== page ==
Phoenixes and Family Connections

There’s no mention in the book Fantastic Beasts of phoenixes bonding with families as opposed to individuals. Even if it’s true that they have some special connection to the Dumbledore family (or perhaps one particular phoenix does), that doesn’t mean they couldn’t also appear in other places, to other people.

Phoenixes are famous for dying in a burst of flame and being reborn from the ashes, which makes them a pretty good symbol for the Dumbledore family. They apparently had a noble ancestor accompanied by a phoenix, which vanished when he died. By the time Albus Dumbledore and his siblings came along, their family was definitely in the “ashes” stage of a phoenix’s life. His father was in Azkaban, his mother was dead, his sister was unwell/probably an obscurial, his brother was coarse and ignorant, and Albus Dumbledore himself was easily manipulated by Grindelwald, who went on to be one of the most powerful dark wizards of all time. Elphias Doge’s “In Memoriam” piece in Deathly Hallows describes how, when eleven-year-old Albus Dumbledore arrived at Hogwarts, his name did him no favors; he was viewed with suspicion and distrust, not the respect and admiration he later received.

Of course, later in life – after fighting and defeating Grindelwald, not to mention making a name for himself as a great scholar and teacher – Dumbledore’s humble origins were more-or-less forgotten. Just as nobody cares, looking at an elegant red-and-gold phoenix, about the ashes it rose up from, no one cared about Dumbledore’s father who died in prison, his rather unpleasant brother, his mysterious younger sister, or his youthful association with Gellert Grindelwald.

Major Crimes of Grindelwald spoilers below!

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What Deathly Hallow Would They Choose?

In the time period when the Fantastic Beasts movies take place, Grindelwald is searching for the Deathly Hallows. He already has the wand and will never obtain the stone or cloak, so I don’t think they will play a large role in the movies, but the symbol has already appeared, and they’re bound to be mentioned at some point. I wonder if at some point the characters will hear the Tale of the Three Brothers, and if they did, which Hallow they would be most drawn to. Here are my thoughts:

The Wand

Gellert Grindelwald. Although he’s actively looking for all three, Dumbledore claims that they both were drawn more to the first two Hallows and mostly interested in the cloak simply because it completed the set; they did not see much practical use for it. However, while Dumbledore longed to bring his parents back from the dead, he admits to Harry that Grindelwald more likely saw the stone as a way to create inferi, which isn’t what it does at all. Inferi are reanimated corpses, basically zombies, that do the bidding of a dark wizard, while the people the stone brings back are more like ghosts. Its only real purpose is to talk to someone who has died. Therefore, if Grindelwald knew what each of the Hallows really does and knew he would only ever obtain one, he would almost certainly choose the one he already has.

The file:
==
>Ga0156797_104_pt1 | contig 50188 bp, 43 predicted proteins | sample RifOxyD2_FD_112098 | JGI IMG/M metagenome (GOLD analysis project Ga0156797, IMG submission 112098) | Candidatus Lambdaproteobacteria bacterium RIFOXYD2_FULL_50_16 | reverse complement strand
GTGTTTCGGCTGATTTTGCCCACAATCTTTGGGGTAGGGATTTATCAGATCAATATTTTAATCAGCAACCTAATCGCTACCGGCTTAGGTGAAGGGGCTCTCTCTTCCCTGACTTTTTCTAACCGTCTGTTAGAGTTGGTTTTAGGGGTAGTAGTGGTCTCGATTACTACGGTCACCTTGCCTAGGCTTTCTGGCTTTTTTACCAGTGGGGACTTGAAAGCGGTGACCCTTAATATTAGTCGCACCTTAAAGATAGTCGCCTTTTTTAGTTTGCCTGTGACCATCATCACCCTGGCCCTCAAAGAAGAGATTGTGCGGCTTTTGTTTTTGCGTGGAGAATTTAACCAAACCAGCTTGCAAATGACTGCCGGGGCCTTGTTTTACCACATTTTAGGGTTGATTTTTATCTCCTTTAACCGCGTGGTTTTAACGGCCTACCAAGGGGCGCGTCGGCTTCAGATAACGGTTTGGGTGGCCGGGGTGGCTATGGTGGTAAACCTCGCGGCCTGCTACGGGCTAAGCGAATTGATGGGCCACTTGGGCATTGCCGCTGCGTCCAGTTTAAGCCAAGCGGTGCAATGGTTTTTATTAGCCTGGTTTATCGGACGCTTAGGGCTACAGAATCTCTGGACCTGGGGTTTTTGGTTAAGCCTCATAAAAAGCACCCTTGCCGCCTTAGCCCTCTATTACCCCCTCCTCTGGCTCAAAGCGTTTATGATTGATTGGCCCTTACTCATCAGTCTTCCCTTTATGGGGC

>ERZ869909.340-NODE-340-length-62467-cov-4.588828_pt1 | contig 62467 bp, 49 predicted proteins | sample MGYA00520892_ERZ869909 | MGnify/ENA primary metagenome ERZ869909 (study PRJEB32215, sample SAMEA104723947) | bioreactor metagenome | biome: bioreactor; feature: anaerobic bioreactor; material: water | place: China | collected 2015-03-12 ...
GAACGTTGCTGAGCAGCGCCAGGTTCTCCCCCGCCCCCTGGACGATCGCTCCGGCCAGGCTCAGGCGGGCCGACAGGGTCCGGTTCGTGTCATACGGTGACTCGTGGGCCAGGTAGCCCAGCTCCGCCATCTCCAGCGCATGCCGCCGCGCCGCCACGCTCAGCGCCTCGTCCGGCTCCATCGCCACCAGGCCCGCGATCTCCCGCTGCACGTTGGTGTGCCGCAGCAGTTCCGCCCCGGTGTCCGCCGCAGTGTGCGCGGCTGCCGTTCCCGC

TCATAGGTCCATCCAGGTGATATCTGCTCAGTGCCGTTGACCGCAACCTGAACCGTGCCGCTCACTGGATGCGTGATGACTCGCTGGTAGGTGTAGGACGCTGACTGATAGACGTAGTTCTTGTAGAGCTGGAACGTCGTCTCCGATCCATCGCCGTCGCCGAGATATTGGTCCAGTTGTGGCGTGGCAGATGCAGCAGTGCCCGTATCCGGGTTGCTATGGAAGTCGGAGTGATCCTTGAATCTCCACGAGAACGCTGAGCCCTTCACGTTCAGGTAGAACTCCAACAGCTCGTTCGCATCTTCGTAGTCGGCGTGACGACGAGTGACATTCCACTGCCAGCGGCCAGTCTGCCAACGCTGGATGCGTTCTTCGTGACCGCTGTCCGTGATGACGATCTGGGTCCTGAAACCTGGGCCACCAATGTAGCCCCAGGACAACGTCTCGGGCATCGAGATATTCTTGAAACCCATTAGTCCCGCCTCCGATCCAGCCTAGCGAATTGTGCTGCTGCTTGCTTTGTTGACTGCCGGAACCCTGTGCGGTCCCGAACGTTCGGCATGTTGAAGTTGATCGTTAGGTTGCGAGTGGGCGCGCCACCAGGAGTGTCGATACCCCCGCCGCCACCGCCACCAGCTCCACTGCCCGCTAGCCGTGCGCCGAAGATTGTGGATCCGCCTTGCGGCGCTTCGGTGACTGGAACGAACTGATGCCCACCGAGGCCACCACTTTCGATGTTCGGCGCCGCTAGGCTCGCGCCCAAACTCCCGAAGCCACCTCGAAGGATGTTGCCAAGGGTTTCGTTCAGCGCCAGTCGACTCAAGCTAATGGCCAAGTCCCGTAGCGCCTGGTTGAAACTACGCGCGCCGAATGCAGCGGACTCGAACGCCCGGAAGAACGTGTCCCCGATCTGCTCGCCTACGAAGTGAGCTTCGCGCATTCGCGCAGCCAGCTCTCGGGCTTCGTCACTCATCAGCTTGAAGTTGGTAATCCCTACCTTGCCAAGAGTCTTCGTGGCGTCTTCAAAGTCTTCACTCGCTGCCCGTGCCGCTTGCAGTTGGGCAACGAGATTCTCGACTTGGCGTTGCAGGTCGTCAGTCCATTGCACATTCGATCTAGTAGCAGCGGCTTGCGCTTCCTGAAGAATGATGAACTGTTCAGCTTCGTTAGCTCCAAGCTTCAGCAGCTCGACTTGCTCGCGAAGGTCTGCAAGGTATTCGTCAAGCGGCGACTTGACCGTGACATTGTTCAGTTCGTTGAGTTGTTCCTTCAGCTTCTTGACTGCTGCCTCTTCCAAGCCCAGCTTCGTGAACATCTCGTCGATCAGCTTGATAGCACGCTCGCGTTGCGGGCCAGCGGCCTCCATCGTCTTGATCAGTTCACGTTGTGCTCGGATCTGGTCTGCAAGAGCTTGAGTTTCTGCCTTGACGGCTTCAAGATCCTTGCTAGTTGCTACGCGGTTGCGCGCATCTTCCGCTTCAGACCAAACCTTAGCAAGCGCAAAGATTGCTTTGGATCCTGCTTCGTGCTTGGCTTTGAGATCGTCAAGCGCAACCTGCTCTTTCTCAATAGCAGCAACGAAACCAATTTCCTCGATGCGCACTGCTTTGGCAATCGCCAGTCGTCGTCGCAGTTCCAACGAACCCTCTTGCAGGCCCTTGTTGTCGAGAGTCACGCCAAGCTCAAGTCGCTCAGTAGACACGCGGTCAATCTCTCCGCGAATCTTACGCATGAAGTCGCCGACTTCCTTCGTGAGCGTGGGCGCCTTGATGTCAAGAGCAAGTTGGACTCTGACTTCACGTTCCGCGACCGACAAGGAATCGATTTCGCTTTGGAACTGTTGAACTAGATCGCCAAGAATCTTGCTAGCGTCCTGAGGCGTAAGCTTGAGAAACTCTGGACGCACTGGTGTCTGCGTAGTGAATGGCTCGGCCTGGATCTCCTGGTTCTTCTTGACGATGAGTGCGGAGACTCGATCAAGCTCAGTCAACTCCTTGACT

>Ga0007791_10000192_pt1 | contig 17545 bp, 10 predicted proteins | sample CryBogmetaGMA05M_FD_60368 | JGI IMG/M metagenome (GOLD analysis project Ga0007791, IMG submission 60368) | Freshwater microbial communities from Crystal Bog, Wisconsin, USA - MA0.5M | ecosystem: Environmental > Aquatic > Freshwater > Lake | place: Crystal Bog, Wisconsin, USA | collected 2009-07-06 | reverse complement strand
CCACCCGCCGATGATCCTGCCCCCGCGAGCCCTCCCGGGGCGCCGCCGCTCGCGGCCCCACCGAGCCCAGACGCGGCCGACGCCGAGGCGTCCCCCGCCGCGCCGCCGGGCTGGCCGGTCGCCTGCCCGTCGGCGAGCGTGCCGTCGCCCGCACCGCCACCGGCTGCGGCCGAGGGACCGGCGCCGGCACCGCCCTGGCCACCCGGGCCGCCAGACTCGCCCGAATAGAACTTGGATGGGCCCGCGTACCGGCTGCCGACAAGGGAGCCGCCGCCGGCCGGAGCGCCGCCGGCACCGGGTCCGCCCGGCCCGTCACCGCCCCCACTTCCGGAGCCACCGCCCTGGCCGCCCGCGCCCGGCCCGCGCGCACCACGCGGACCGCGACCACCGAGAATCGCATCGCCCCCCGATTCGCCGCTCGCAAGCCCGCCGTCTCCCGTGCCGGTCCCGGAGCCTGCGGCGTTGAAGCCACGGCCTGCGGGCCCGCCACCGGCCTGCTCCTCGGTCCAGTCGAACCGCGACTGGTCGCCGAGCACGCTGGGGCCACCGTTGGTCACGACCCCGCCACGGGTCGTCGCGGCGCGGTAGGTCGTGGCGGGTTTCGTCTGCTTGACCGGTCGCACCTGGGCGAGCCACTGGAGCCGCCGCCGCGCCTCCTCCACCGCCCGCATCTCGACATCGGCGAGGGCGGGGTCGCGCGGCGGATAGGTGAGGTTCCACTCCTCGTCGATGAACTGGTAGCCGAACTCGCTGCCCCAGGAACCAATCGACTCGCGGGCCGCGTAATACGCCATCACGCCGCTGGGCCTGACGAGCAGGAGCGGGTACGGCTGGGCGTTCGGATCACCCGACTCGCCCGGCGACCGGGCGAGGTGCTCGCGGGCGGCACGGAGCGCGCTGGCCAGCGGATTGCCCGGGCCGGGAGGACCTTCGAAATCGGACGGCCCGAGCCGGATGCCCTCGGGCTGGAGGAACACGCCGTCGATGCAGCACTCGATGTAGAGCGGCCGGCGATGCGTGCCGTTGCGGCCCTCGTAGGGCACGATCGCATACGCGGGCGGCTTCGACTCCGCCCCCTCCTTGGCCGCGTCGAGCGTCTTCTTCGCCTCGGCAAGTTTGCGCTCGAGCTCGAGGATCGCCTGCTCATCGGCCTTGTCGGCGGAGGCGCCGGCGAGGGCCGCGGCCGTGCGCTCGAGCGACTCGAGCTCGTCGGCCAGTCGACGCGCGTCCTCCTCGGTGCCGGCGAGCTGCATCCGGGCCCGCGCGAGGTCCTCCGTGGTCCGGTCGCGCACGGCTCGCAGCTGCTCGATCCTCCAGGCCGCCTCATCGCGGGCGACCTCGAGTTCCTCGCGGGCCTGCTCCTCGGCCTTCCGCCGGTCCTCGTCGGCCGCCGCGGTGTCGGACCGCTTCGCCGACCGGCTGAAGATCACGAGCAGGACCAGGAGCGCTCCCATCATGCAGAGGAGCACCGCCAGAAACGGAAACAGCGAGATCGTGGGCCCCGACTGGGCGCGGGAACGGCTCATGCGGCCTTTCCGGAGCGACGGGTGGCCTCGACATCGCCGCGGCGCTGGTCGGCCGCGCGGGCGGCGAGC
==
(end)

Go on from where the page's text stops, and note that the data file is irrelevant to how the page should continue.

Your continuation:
Theseus Scamander. As an auror, his first impulse is to fight. He doesn’t seem to be in mourning for any lost loved ones, and he’s too much a man of action to see the value in the cloak, so I don’t think there’s any doubt he would choose the wand.

Tina Goldstein. At least, Tina before she met Newt would definitely have chosen the wand. The Tina from the second movie, who has “gone middle head”, as Newt puts it, might hesitate a moment longer. She might consider that the cloak has value as well (I doubt she’d be too tempted by the stone). In the end, though, she’s still an auror and still the most practical and straightforward of the main four. I would guess she would still choose the wand.

Credence Barebone. Or whatever his true identity is. Credence has been completely powerless for so long – abused by his adoptive mother, forced to suppress his magical abilities, manipulated by Grindelwald – that an unbeatable wand would no doubt appeal to him. I don’t know who he would want to bring back with the resurrection stone, and an invisibility cloak might be useful when he’s on the run in Crimes of Grindelwald, but it wouldn’t compare with what the wand offers (or seems to).

The Stone

Albus Dumbledore. Even as an old man, in Tales of Beedle the Bard, Dumbledore writes that he would have the easiest time turning down the third Hallow, though he seems aware that the third one is the wisest and “right” choice to make. Dumbledore does end up finding all three Deathly Hallows, but the wand is the only one he keeps and uses for a long period of time. However, he does not seem to think it’s the most valuable Hallow and notes that it is far from unbeatable, having been beaten many times and passed from one person to another when its owner is defeated. It is perhaps the stone that is the greatest temptation for Dumbledore; even as an old man, he tried it on and attempted to use it despite knowing that Voldemort had turned it into a horcrux and that it would be dangerous to do so. Having lost so many loved ones at a young age, it’s understandable he would long to bring them back.

Queenie Goldstein. Queenie’s greatest strength is also her greatest weakness: she loves deeply and cannot let go of those she loves. If she would make the choices she makes in Crimes of Grindelwald for the sake of her romance with Jacob, you can bet she would pick the stone, too. In a heartbeat.